Alexander Serafimovich

Alexander Serafimovich (born Alexander Serafimovich Popov; Russian: Алекса́ндр Серафимо́вич Попо́в; O.S. January 7 (N.S. January 19), 1863 – January 19, 1949) was a Russian/Soviet writer and a member of the Moscow literary group Sreda.[1]

Alexander Serafimovich
Alexander Serafimovich.jpg
Born(1863-01-19)January 19, 1863
stanitsa Nizhnekurmoyarskaya, Don Host Oblast, Russian Empire (present-day Tsimlyansky District, Rostov Oblast, Russia)
DiedJanuary 19, 1949(1949-01-19) (aged 86)
Moscow, USSR
Notable worksThe Iron Flood


He was born in a Cossack village on the Don River. His father served as a paymaster in a Cossack regiment. He attended a grammar school, then studied in the Physics and Mathematics faculty of St. Petersburg University. During his time at the University he became friends with Aleksandr Ulyanov, Lenin's older brother, who introduced him to Marxism. He was later exiled to Mezen, a town in northern Russia, for spreading revolutionary propaganda. While in exile he wrote his first story, which was published in Russkiye Vedomosti. It was then that he began using the pseudonym "Serafimovich".[2] After his exile ended, he spent many years living under police supervision.

In 1902, he moved to Moscow and became a member of the literary group "Sreda" (Wednesday). During World War I, he was a war correspondent for Russkiye Vedomosti.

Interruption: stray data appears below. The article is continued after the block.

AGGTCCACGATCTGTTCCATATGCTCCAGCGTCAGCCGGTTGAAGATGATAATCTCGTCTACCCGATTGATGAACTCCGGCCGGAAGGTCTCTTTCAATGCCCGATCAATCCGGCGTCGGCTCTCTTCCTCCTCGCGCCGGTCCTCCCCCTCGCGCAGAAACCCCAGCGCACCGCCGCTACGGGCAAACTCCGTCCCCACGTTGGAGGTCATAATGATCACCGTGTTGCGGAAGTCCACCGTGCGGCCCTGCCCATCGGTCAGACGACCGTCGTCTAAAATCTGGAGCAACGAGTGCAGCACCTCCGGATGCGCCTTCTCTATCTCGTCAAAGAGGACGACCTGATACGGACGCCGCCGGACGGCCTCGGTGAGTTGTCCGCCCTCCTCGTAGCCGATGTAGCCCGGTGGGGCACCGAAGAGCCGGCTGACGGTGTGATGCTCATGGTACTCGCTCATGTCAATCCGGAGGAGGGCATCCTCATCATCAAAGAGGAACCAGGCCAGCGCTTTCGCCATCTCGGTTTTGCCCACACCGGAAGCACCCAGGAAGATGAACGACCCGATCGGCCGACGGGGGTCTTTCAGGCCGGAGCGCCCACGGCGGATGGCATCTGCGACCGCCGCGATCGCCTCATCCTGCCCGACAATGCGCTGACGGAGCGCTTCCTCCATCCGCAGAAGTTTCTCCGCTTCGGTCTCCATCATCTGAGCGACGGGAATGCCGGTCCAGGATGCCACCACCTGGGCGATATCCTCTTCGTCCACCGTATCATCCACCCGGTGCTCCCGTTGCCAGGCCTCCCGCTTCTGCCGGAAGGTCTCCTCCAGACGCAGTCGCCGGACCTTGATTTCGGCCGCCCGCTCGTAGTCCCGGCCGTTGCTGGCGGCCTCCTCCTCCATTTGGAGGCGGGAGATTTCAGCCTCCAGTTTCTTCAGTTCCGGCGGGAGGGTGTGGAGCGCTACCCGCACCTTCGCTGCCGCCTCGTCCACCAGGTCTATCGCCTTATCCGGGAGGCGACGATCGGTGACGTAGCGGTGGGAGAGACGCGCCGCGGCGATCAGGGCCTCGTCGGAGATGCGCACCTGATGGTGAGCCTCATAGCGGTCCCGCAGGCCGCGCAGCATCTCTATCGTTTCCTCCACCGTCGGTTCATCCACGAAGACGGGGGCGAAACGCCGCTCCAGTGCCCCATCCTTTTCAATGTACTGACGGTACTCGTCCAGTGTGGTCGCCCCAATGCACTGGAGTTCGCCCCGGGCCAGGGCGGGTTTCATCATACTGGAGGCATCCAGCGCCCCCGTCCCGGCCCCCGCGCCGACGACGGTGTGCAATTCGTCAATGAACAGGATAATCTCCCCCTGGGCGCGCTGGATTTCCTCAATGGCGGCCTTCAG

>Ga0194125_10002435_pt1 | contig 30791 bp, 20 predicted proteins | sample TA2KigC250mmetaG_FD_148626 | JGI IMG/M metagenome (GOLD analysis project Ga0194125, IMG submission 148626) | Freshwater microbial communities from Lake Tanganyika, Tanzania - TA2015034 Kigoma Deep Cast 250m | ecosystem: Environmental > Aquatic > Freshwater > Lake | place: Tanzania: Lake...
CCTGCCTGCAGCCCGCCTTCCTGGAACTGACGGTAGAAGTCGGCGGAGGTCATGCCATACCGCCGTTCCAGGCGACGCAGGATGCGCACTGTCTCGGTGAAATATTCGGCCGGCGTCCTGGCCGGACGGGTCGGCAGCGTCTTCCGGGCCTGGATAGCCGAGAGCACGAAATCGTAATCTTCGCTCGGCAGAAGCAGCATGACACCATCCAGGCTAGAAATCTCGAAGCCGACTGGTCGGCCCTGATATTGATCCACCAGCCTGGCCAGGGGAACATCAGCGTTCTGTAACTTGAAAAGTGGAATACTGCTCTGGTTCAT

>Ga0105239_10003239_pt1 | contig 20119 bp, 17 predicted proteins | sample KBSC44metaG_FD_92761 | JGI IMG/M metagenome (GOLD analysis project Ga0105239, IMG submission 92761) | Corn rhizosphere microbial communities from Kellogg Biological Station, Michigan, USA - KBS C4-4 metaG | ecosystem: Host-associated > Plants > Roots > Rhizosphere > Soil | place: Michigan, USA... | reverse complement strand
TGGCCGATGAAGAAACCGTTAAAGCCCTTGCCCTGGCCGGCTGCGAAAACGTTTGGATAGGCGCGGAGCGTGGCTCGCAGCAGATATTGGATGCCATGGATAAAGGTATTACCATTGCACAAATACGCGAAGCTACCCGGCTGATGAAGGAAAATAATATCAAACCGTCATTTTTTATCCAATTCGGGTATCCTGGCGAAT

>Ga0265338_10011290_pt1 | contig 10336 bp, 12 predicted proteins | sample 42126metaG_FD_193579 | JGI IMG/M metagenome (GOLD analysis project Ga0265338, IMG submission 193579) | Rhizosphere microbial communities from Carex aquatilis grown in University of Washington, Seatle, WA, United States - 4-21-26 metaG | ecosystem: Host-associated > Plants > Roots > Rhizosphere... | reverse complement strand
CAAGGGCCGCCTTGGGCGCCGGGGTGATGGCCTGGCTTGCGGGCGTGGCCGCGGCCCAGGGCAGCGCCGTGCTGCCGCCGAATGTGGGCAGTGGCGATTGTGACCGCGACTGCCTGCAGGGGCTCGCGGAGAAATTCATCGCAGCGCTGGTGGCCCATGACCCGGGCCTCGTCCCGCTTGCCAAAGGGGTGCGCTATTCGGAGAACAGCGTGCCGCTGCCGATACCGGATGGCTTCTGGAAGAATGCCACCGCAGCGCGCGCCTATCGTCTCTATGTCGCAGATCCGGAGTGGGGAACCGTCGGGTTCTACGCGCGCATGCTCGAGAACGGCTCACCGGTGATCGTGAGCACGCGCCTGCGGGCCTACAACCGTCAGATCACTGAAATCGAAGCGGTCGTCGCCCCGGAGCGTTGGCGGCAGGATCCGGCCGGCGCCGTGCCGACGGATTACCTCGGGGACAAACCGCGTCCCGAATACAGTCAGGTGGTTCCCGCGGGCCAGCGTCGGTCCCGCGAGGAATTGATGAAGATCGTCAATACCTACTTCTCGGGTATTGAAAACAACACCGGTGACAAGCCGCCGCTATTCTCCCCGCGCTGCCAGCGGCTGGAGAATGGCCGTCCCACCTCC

At the start of the 1917 Russian Revolution he joined the Bolsheviks, and became a member of the Russian Communist Party (b). In 1918, he became the literary editor of Izvestia. His best known work of this time is the novel The Iron Flood (1924) set during the Russian Civil War and based on a real incident of the Red Taman Army escaping encirclement by the enemy Whites.[3][4] He also wrote a stage adaptation of The Iron Flood, which was produced by Nikolay Okhlopkov at the Realistic Theatre [ru] in Moscow and was the subject of several film proposals by Sergei Eisenstein.[5] The Iron Flood was widely translated into a variety of languages, such as Korean[6] and used to advance Soviet and Communist ideology.

After The Iron Flood, he published stories, sketches and plays about the building of the Soviet state and the growth of Soviet culture. In 1934, he was elected to the governing board of the Union of Soviet Writers. He died in Moscow in 1949.[2]


Serafimovich's works were praised by many of his fellow writers. Maxim Gorky especially appreciated his talent, introducing him into the Sreda group in Moscow and publishing his works in the Znanie collections. Leo Tolstoy liked his short novel Sand.

The Nobel Laureate Mikhail Sholokov said of him:

"Serafimovich was a great man, a real artist whose stories are near and dear to us; he was one of that generation of writers from whom we learned in our youth."[7]

Vladimir Korolenko said of Serafimovich's first story On the Ice (1889):

"Splendid language, full of imagery, terse and powerful, the descriptions bright and lucid."[7]


[8][circular reference]

English TranslationsEdit

  • The Iron Flood, Foreign Languages Publishing House, Moscow, 1956.
  • Sand and Other Stories, Foreign Languages Publishing House, Moscow, 1956.
  • Nikita, The Little Miner and Bombs, from In the Depths, Raduga Publishers, Moscow, 1987.


  1. ^ A Writer Remembers, Hutchinson, NY, 1943.
  2. ^ a b In the Depths: Russian Stories, Raduga Publishers, 1987.
  3. ^ J.N. Westwood (1993) Endurance and Endeavor: Russian History 1812-1992. OUP: 261-2
  4. ^ The Iron Flood
  5. ^ The Soviet Union: A Biographical Dictionary, Macmillan, 1990.
  6. ^ Even with one piece of foreign literary work
  7. ^ a b Introduction to Sand and Other Stories by Serafimovich, Foreign Languages Publishing House, Moscow.
  8. ^ According to Alexander Serafimovich article at Ru.wikipedia.

External linksEdit